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Shooting snow

edited December 2014 Posted in » Canon 60D Forum
What setting should I put my Canon 60D in while photographing people in the snow? Thanks!


  • edited December 2014
    The key is to expose for the faces of people rather than the snow. You'll likely have a lot of blown highlights but it's better than having dark faces.

    To do so, user exposure compensation to over expose. Try +1 stop first and adjust from there.
    Alternatively, if your camera allows spot metering, then use that and you won't even have to mess with exposure compensation.
  • edited February 2015
    Thought I was going daft for a moment as I read the last answer to your query about shooting snow scenes. So I got my camera out to remind myself of the settings. As I recall from a wedding photographer, his advice for avoiding over exposure with all the white dresses around, was that you keep your Exposure compensation stopped down one third. Surely +1 stop, as you have suggested, would make your exposures brighter and more likely to result in blown out images. Stopping it down, just a third of a stop, will result in images under exposed or darker. As a novice myself I always stand to be corrected. One of us is wrong so I would suggest you try both and check your histogram after each one.
  • edited February 2015
    Ohyeahar is quite correct for almost every situation. The camera's meter is geared to make the average shade medium gray. Because of this, in a very snowy scene, it will underexpose considerably, trying to make the snow gray. It's difficult for a digital camera to cover the entire dynamic range, so when you expose a person correctly, much of the snow will likely be blown out. If what you want is the person, you must settle for a very high key picture.

    Back in the days of film, the general rule was to go +2 in a snowy scene. That's just right for say, a Velvia slide, but even then, if you're doing a skier on a big field of snow, the skier will be pretty dark. Whether +2 is too much may depend on your camera's dynamic range, how it renders shadows, and how much shadow you can open up in post. With the Nikon DSLR, I find 1 or 1 1/2 about right depending on how much dark area is showing, and how brightly lit the snow is. On a very sunny day, you may need +2.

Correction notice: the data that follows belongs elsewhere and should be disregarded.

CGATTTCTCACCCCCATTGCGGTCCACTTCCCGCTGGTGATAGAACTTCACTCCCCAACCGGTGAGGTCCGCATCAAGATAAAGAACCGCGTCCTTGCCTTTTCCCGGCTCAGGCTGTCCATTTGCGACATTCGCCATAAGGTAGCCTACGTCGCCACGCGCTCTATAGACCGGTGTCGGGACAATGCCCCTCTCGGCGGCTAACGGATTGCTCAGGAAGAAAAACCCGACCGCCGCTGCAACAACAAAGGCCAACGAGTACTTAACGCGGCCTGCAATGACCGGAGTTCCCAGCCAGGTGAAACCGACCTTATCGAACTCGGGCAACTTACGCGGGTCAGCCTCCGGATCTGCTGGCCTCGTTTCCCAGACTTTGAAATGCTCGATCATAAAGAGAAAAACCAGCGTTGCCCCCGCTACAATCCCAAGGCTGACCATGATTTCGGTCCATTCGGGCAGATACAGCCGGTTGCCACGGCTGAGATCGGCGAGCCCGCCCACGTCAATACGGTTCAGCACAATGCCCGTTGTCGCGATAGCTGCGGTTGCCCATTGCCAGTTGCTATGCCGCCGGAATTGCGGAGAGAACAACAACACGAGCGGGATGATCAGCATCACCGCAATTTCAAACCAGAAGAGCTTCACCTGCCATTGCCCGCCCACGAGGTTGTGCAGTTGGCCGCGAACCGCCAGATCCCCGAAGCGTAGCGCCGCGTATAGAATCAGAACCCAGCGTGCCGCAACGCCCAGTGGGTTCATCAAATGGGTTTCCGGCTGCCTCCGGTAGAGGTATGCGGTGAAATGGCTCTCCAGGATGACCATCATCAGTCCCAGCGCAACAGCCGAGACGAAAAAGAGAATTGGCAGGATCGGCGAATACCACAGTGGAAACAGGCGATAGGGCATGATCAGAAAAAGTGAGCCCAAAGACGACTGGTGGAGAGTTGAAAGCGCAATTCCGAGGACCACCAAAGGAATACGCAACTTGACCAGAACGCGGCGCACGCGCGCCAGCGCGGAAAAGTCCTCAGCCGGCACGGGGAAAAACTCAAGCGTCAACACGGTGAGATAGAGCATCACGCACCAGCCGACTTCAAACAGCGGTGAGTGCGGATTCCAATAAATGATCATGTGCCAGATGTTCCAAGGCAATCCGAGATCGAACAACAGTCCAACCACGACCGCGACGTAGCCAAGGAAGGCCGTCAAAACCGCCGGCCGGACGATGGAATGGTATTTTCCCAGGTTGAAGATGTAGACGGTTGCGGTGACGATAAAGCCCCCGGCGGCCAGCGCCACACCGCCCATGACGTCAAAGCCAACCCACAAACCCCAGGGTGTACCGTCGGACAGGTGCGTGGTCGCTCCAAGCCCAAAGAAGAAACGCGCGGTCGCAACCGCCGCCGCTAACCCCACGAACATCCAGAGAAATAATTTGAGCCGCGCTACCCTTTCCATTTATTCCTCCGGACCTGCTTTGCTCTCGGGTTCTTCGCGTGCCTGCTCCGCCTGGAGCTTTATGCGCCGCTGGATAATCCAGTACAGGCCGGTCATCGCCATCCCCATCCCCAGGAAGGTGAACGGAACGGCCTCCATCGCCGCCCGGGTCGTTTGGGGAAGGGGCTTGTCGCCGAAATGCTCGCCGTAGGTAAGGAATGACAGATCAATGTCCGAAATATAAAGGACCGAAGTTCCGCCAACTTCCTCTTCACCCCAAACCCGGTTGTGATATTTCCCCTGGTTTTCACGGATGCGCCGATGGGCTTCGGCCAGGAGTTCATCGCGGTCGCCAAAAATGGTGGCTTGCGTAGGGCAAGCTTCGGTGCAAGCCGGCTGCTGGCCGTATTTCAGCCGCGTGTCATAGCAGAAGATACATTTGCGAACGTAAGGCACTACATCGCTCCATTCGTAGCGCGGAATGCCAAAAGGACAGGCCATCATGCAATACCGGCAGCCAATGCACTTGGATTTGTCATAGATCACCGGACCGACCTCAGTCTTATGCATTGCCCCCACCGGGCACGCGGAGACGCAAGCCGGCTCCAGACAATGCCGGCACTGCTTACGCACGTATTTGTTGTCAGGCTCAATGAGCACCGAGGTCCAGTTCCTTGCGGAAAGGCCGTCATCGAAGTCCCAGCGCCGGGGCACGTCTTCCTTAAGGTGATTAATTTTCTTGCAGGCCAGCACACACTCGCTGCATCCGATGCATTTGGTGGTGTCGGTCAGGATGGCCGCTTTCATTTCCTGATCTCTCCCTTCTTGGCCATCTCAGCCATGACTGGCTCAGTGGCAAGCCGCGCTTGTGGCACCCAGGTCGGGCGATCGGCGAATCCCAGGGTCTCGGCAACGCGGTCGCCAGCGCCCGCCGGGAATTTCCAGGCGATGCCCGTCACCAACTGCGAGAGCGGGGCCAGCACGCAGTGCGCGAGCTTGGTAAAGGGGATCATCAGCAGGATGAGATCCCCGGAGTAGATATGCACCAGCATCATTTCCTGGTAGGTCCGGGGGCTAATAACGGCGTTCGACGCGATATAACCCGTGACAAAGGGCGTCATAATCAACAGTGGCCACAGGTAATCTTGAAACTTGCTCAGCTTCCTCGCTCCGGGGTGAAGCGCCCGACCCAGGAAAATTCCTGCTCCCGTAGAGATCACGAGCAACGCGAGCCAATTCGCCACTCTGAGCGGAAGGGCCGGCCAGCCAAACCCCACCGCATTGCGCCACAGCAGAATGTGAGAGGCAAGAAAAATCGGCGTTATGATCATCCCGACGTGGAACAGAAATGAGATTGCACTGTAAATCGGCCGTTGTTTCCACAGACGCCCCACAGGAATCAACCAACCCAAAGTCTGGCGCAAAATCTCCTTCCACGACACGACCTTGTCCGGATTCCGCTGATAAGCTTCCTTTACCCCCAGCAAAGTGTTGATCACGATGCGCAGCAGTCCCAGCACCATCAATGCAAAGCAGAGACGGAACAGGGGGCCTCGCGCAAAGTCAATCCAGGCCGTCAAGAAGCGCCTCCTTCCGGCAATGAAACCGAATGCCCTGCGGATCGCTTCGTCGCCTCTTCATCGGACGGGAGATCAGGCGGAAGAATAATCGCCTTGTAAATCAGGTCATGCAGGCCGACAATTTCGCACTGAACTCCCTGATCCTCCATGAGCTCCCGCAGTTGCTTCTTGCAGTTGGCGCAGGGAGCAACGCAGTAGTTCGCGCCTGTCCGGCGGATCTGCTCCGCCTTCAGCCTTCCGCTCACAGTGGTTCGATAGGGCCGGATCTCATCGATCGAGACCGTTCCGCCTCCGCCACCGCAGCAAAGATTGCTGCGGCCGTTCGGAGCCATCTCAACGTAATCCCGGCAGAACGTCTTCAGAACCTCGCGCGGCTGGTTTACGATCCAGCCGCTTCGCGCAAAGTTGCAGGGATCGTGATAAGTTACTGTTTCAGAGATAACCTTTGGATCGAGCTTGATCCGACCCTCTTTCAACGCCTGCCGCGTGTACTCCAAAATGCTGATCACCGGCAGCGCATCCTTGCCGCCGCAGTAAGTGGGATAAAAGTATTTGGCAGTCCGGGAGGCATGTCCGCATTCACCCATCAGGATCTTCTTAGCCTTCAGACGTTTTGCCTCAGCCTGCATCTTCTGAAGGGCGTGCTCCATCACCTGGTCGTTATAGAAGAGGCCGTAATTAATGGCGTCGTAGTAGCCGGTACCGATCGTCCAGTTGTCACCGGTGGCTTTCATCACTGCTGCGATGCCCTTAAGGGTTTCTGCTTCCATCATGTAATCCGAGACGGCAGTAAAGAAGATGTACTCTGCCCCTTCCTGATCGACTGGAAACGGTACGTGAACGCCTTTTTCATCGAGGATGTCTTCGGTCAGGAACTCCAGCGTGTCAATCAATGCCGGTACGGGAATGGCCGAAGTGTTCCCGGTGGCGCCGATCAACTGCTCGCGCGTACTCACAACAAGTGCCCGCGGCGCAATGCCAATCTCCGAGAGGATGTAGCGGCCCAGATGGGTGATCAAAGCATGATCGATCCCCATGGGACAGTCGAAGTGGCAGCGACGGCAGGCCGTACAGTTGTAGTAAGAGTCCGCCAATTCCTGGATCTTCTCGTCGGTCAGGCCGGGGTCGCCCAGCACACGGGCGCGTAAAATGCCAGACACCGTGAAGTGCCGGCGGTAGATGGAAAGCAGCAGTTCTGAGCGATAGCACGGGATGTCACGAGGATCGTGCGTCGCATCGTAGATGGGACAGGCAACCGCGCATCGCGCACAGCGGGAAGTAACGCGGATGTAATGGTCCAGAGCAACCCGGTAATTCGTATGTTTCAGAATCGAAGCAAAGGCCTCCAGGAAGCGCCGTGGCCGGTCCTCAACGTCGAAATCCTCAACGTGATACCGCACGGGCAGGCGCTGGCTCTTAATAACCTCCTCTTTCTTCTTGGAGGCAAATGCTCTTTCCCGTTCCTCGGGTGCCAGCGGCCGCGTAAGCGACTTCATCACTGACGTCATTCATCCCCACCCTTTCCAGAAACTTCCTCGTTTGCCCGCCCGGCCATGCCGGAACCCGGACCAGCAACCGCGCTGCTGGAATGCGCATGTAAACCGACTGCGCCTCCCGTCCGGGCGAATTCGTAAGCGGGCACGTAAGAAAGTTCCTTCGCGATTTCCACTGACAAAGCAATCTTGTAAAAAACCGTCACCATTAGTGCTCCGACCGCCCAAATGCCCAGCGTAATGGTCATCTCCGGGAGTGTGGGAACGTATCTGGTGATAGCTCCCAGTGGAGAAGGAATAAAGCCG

If it's hard to guess, and if you are aiming at a specific subject and are not concerned about how the background is rendered, or prefer that it be washed out, then spot metering often works very well. You meter for the object, and the meter just ignores everything else.

    Since the camera is digital by all means try it all ways, but the general wisdom is to overexpose in snow (and bright light beaches), unless your intent is to make the scene look dark, and the figures in it silhouetted.
  • edited February 2015
    As a very quick and dirty example of the above I took my camera out with the compost, and shot a piece of the back yard. There is rather more shadow and tree visible in this than in a pure snowscape, but you will see in the attached JPG that the left hand straight from the meter is dark and blue, and the rock pile lacks shadow detail. The right hand shot is +1 stop. The histogram for the left hand shot was seriously short of the right hand edge. The histogram for the right was up to it with a tiny bit of blowing out. When I went two stops over it was too much for the general scene, but the rock piles, storm damaged trees, and distant woods were nice and bright. If I were doing a portrait, I'd come closer to +2, and let the overall key be high so as to avoid dark shadows in the subject. For the overall balance here, +1 is about right despite the blueness of the shadows.